India is one of the fastest-growing countries in the world. It is home to 1.4 billion people, which is expected to increase over the years. As a result, it relies heavily on automotive transportation for commercial, industrial, and individual purposes. The transport sector also accounts for 18% of India’s energy consumption, translating to 94 million tons of oil-equivalent energy.
However, reports are showing that that number is set to change. Recently, India has announced that it plans to become a net-zero emissions country by 2070 and halve its emissions compared to 2005 levels by 2030. One of the ways it plans to do this is by placing a heavy bet on EV technology, and sales are surging to reflect this.
As a result of its massive population, many vehicle companies have long targeted the market for cars, as well as three and two-wheelers. As expected, this has led to massive profits for the oil and gas industry, as well as the variety of manufacturers of vehicles for India.
Until recently, there hasn’t been much investment by EV manufacturers for the domestic market there, as EVs have long been outside of accessibility for the average car or motorbike user there. But as EVs have decreased in price significantly, this has opened up opportunities for EVs in India. The Indian government has been pursuing a goal of sustainable action in India in keeping with its commitments at the COP26 conference in Glasgow.
Its goals were for net-zero emissions by 2070 and a decrease in emissions by 45% from 2005 levels by 2030. It is doing so by major investment in EV charging infrastructure throughout the country, offering a battery swapping program in addition to charging infrastructure currently, and production incentives for manufacturers to bring their supply chains to India. This push towards EVs has been felt, as sales in India for EVs have skyrocketed. Last year, EV sales in India reached a million units, a 300% increase from the previous year at 320,000 units. As the demand for EVs in India increases, more and more investment opportunities will come available, continuing the transition to clean energy.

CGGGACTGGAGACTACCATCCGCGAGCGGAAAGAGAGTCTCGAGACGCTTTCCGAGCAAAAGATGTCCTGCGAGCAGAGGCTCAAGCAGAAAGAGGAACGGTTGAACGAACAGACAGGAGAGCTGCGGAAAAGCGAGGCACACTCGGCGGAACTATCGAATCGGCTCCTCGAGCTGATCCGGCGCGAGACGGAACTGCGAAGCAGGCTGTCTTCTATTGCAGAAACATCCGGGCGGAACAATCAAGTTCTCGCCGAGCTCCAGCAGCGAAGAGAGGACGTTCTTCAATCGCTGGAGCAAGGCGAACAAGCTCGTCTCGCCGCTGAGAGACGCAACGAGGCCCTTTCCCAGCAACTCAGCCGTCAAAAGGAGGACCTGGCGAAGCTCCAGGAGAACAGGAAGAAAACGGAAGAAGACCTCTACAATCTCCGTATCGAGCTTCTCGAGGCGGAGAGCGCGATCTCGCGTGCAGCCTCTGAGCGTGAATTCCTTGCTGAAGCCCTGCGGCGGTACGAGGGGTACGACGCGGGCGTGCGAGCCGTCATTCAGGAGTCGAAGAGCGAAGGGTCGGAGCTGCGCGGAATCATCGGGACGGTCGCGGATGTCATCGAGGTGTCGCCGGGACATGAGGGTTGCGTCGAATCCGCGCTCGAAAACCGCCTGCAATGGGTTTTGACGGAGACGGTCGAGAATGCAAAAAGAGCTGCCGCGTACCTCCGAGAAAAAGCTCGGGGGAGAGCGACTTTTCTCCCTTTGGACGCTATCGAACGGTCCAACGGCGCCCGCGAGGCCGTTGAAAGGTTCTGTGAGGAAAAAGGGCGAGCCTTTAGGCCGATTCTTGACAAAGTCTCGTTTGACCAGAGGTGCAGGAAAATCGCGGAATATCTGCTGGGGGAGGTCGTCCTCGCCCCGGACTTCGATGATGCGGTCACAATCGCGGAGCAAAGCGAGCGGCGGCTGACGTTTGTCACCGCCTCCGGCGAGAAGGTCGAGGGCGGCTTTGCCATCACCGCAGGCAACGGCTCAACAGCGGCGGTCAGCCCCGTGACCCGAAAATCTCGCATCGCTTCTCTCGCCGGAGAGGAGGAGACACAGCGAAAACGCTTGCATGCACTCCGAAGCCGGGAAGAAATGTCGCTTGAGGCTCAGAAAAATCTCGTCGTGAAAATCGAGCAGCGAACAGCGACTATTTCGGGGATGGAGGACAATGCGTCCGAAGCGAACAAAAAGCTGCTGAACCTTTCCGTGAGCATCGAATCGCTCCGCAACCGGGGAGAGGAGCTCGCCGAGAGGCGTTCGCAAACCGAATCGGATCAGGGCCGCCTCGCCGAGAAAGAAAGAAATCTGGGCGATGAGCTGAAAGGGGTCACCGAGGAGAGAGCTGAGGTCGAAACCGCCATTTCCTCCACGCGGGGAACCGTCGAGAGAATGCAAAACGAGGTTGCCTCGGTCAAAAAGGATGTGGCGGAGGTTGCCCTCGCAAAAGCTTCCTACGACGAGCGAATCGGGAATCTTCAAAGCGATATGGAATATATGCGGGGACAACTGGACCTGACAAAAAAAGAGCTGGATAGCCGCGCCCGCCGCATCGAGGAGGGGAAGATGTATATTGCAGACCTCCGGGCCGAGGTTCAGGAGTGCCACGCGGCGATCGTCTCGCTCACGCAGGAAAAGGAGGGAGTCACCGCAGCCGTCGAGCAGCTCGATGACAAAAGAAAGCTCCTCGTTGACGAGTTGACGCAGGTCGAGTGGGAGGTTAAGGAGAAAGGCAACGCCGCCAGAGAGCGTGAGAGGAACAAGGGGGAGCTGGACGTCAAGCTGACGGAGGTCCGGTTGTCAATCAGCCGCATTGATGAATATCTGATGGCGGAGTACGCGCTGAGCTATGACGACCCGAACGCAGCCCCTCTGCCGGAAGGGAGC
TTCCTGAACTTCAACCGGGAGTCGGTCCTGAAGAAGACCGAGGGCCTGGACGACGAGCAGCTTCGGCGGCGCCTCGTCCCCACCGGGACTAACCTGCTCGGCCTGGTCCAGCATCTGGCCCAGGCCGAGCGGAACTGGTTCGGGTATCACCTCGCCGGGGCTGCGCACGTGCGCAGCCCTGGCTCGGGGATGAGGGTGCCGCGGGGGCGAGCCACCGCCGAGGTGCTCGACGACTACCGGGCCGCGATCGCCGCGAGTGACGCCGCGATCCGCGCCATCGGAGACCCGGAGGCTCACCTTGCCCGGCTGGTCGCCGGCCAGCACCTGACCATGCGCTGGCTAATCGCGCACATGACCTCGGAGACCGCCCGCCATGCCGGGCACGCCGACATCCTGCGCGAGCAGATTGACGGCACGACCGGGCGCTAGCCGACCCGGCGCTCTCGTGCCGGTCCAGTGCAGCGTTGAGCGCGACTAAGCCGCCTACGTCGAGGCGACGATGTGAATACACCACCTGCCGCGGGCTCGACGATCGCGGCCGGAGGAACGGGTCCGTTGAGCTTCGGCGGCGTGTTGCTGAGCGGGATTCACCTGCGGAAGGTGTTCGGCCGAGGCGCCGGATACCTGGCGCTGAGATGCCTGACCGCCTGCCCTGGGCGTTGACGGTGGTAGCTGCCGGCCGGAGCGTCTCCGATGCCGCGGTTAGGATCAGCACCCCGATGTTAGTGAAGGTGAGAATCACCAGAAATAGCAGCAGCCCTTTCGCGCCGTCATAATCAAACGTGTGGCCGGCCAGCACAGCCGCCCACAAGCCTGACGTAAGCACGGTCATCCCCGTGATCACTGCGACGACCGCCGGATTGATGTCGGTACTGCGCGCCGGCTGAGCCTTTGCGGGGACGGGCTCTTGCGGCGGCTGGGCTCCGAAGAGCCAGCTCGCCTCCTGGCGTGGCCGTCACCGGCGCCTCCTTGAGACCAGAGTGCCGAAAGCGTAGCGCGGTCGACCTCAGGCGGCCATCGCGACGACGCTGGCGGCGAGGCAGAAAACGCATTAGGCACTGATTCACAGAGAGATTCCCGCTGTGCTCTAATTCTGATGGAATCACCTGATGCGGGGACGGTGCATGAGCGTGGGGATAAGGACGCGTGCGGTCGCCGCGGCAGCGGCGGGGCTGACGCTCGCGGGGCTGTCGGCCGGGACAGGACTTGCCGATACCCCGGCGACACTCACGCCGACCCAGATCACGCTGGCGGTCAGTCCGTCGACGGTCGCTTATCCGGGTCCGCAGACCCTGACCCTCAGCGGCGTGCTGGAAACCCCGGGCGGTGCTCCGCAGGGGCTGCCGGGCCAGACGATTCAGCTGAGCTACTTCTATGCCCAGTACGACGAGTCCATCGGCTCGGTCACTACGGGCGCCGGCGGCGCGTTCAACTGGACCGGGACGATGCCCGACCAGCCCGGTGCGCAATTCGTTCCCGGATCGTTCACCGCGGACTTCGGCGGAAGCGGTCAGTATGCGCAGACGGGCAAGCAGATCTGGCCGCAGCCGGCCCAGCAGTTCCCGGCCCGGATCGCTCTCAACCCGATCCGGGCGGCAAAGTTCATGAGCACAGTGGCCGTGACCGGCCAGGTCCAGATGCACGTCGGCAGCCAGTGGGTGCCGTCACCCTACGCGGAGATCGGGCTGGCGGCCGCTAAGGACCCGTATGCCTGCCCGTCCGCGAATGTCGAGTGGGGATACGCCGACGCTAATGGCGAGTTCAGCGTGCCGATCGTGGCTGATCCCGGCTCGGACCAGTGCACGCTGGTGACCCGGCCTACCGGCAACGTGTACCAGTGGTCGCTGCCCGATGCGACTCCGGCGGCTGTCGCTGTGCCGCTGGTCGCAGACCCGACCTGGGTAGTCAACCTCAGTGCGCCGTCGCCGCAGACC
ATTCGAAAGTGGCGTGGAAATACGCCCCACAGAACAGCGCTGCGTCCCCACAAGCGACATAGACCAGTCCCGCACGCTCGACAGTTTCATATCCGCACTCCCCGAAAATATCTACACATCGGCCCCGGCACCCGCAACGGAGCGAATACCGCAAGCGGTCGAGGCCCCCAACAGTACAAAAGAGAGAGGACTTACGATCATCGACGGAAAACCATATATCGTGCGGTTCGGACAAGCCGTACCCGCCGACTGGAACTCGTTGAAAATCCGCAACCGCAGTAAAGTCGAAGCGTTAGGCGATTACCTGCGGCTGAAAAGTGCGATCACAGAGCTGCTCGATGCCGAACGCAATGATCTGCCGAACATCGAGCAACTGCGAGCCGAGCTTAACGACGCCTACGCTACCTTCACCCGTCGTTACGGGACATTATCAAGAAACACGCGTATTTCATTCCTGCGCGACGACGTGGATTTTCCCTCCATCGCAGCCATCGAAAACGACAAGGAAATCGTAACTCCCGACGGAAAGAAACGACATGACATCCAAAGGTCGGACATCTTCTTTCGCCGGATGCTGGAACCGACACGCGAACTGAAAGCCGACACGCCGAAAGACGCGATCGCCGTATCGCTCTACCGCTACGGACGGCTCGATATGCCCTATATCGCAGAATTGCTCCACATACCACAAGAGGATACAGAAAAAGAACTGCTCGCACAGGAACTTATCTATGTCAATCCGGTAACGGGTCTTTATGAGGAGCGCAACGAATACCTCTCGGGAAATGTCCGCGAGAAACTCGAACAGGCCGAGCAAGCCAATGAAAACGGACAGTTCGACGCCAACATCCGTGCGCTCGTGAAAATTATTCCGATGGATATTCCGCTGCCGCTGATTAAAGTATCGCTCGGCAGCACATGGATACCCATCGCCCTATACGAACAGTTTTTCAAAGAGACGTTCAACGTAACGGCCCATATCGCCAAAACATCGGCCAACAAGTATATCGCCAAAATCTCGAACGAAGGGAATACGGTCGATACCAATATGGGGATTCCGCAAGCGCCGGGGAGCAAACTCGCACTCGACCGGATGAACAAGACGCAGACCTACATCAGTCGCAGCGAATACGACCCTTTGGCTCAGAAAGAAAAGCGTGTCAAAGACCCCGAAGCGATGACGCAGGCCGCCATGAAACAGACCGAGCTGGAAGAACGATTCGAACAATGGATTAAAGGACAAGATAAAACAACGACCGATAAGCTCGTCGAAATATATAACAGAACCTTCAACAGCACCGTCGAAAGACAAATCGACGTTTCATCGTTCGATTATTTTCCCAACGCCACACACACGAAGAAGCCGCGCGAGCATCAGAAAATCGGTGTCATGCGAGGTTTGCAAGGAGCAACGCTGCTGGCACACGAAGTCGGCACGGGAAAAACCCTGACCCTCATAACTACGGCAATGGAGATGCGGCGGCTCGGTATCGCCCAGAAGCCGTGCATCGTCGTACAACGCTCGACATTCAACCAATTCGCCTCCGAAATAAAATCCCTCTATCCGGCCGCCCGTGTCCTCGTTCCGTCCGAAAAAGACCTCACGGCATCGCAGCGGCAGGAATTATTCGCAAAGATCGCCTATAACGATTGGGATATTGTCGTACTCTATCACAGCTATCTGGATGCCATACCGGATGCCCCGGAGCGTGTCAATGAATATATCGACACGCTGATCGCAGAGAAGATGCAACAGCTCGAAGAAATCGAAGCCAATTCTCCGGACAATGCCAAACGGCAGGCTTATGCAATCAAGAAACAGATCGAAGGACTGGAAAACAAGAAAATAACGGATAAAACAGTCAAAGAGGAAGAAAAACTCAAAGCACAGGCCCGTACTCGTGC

Green vehicle technology is incredibly important in transitioning globally to a clean future. No country can be exempt; if there is no consensus on this, nothing anywhere can be achieved. What is promising about the development in India is that it shows that large countries are taking promising steps toward the necessary change.
India is the third largest automobile market, and still going green is a sign that real change is happening fast. Last year, the Indian EV industry attracted $6 billion in investment. The Indian EV market is expected to grow to $206 billion by the end of the decade if the government and industry push toward clean vehicles continues. As we go into a new and cleaner world, it is hopeful and inspiring to see India leading the way.